I had help, fortunately. Harriet's not very happy to have her father's attention focused on a piece of paper rather than her, but the paper itself is of great interest. As I was writing up one batch of reviews, Harriet was sitting near me on the bed, flapping her arms and playing away by herself with great gusto. I had my pile of papers to finish writing about on the left, and as I finished the first of these, I set it over to my right, to start a pile of completed papers. A few moments, later, I realized that my "done" pile was apparently within grabbing range of our barely-still-sessile baby:
|Babies appreciate the kinesthetic properties of the scientific literature.|
For me, though, the stiutation is a little bit more complicated. I put in a lot of effort when I review, mostly from the Golden Rule perspective: I want to give the people I review the same sort of depth and fairness that I myself would want in feedback for a paper. I try to be constructive, too, saying "This specific thing would help the paper in that way" rather than just "The paper is lacking in substance." But sometimes a paper really tries my patience.
Good papers are a delight to review. Really bad papers aren't very enjoyable, but at least they're fairly easy, because they are so, so terrible. The worst paper I have ever reviewed was quite some time ago, and was a manuscript that had been produced by a clearly mentally deranged person. In addition to its flaws from a scientific perspective, the text constantly changed color and font, and the "figures" were clip art. But honestly, I didn't mind reviewing it that much, because the flaws were right there in front of your eyes.
No, the papers that are a true trial for me to review are those that are on the borderline in substance and are also heavily dependent on mathematical formalism. A wonderful heuristic for mathematical papers that my advisor, Gerry Sussman, once told me, is to compare the length of the definitions section to the length of the theorems and proofs. The higher the ratio of definitions to proofs, the more likely that you are dealing with shallow over-formality rather than any sort of significant result. It's a failure mode that I totally understand: it just feels more "sciencey" to say, "Let B be a purely inertial spherical object whose state S^B(T) at time T is described by a tuple (x,y,x',y'), where S^B(0) = (0,2,10,0), and where y'' = g." rather than "Consider a ball thrown at 10 meters per second, beginning 2 meters above the ground in normal Earth gravity." And it's a lot harder to write prose that is both lucidly transparent and scientifically precise.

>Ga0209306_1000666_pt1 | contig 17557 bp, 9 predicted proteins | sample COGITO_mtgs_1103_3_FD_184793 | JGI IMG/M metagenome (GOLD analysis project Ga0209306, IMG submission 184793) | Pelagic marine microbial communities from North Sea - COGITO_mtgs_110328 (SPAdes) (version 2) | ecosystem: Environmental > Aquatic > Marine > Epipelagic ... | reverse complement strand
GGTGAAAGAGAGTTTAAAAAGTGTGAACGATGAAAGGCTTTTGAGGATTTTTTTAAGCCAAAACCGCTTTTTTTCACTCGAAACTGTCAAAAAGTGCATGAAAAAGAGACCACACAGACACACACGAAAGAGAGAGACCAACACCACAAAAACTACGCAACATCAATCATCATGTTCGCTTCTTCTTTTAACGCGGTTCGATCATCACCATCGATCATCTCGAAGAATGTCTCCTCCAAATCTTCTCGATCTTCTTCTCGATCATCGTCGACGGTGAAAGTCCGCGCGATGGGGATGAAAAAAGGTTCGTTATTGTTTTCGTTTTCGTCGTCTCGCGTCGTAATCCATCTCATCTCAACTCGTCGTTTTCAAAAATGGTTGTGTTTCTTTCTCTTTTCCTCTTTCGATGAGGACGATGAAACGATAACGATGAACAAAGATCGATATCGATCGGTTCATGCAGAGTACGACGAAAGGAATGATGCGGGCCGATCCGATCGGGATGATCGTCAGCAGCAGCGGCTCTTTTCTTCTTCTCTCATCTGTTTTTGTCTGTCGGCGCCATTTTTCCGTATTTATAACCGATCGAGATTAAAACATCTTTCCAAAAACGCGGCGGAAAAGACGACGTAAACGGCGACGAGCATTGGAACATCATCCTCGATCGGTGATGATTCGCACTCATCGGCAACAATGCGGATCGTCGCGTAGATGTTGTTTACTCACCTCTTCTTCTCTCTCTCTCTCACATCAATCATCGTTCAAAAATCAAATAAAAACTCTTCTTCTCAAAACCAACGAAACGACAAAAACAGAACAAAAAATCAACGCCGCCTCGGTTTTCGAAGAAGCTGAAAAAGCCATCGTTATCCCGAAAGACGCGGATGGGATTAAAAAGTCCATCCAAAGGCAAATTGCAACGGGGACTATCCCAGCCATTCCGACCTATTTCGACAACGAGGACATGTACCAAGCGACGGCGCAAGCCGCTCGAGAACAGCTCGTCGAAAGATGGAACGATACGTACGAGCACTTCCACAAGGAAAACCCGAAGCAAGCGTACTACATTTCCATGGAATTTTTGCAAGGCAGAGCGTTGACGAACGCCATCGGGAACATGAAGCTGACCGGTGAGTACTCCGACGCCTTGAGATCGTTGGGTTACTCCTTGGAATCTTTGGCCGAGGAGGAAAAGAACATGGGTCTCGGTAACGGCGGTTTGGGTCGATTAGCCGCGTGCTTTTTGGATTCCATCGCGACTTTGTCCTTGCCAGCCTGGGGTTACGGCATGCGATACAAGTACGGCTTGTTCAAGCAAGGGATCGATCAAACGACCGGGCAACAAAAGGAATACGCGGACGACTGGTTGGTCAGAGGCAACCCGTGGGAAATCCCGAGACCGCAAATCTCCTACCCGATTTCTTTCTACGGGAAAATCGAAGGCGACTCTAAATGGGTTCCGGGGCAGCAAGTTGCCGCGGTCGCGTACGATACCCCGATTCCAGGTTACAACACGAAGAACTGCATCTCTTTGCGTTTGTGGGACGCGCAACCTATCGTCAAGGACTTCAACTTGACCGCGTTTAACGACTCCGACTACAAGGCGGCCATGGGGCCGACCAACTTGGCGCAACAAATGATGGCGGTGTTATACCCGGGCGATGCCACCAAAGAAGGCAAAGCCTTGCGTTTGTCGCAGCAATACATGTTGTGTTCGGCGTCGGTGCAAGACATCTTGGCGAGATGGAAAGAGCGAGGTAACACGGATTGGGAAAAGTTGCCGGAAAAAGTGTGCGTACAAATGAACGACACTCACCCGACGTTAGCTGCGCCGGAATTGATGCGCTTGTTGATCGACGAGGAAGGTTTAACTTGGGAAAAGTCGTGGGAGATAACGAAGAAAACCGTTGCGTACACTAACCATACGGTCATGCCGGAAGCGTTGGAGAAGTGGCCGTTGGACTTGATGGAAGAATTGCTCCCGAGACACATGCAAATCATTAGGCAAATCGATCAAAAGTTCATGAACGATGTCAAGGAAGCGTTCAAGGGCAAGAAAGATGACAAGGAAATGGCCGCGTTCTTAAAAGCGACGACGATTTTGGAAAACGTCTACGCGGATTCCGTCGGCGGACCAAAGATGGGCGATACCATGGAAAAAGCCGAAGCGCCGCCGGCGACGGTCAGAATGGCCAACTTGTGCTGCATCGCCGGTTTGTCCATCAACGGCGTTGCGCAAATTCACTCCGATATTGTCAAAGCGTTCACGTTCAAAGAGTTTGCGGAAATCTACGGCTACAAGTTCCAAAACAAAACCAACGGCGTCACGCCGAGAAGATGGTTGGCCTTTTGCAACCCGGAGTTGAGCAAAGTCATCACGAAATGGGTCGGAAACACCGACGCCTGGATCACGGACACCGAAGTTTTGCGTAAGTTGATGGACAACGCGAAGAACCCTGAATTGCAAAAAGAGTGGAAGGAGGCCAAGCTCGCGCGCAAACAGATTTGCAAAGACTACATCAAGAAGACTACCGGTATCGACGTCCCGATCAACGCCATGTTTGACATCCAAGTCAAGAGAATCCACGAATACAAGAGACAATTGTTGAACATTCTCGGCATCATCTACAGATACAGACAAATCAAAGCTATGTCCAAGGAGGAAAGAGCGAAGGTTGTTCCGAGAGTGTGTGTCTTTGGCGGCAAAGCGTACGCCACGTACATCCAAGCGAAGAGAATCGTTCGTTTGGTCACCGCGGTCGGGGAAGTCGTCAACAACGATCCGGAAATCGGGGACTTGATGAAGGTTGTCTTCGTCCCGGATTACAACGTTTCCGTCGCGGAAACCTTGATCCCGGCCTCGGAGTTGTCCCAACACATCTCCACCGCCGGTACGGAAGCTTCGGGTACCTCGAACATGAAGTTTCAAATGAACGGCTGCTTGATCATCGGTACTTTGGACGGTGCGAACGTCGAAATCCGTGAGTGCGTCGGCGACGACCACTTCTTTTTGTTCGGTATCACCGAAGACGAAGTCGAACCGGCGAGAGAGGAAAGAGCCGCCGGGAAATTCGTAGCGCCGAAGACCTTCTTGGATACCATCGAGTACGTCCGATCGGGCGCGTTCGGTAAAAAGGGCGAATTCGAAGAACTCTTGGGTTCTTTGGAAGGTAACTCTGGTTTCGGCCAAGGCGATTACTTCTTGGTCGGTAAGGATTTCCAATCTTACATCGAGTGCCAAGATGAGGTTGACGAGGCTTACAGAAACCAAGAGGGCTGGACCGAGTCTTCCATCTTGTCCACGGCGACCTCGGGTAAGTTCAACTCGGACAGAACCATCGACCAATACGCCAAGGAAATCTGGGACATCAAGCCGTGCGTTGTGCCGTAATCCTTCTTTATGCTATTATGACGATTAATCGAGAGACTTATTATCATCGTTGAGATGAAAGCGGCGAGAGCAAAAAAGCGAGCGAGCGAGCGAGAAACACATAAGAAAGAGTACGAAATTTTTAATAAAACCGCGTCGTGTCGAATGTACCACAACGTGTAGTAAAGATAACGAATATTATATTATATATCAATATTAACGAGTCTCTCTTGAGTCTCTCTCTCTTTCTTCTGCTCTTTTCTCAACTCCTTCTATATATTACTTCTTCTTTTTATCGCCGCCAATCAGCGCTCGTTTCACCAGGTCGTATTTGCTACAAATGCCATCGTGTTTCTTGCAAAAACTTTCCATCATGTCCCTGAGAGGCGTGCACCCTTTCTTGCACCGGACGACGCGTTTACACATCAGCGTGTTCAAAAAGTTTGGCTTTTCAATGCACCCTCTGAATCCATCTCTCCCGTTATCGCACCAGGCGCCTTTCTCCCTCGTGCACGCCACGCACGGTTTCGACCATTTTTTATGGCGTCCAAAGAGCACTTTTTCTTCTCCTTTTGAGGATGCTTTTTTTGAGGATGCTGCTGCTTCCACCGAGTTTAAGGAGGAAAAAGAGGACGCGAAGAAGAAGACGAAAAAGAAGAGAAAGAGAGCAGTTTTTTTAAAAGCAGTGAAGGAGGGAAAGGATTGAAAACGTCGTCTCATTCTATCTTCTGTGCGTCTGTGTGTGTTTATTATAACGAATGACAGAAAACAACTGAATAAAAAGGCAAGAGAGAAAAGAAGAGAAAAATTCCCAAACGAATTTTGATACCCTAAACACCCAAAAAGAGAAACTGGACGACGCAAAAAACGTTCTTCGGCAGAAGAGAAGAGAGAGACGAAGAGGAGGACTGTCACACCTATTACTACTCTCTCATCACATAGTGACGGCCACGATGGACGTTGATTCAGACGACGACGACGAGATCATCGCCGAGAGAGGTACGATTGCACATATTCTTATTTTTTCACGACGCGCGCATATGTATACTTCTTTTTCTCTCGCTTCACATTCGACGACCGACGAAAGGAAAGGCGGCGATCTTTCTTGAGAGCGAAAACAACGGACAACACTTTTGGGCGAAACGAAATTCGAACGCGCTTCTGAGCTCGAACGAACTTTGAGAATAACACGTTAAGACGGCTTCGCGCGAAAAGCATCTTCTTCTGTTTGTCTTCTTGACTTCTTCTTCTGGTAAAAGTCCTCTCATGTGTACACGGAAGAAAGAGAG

But I definitely hate reviewing that sort of over-formalized material, because the flaws are never obvious, but are buried in a sea of mathematical notation, from which they must be carefully extracted. The text is tedious to read, and I'm always worried that I'll be wrong because maybe I didn't understand or remember some turn of notation relevant to what I'm complaining about.
So I do it, and I curse and I sweat, and I simply pray that my own papers are not causing the same reaction in another reviewer at the same time, somewhere on the other side of the world.